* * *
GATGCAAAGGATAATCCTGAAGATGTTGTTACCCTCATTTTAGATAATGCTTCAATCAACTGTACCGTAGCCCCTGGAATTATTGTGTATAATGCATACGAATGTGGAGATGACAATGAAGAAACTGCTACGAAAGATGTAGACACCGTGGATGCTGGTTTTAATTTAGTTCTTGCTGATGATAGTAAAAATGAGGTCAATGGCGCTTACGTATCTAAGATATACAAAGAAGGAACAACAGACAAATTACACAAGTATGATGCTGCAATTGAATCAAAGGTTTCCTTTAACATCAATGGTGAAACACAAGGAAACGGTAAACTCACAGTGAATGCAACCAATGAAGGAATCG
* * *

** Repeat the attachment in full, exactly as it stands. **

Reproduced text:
GATGCAAAGGATAATCCTGAAGATGTTGTTACCCTCATTTTAGATAATGCTTCAATCAACTGTACCGTAGCCCCTGGAATTATTGTGTATAATGCATACGAATGTGGAGATGACAATGAAGAAACTGCTACGAAAGATGTAGACACCGTGGATGCTGGTTTTAATTTAGTTCTTGCTGATGATAGTAAAAATGAGGTCAATGGCGCTTACGTATCTAAGATATACAAAGAAGGAACAACAGACAAATTACACAAGTATGATGCTGCAATTGAATCAAAGGTTTCCTTTAACATCAATGGTGAAACACAAGGAAACGGTAAACTCACAGTGAATGCAACCAATGAAGGAATCG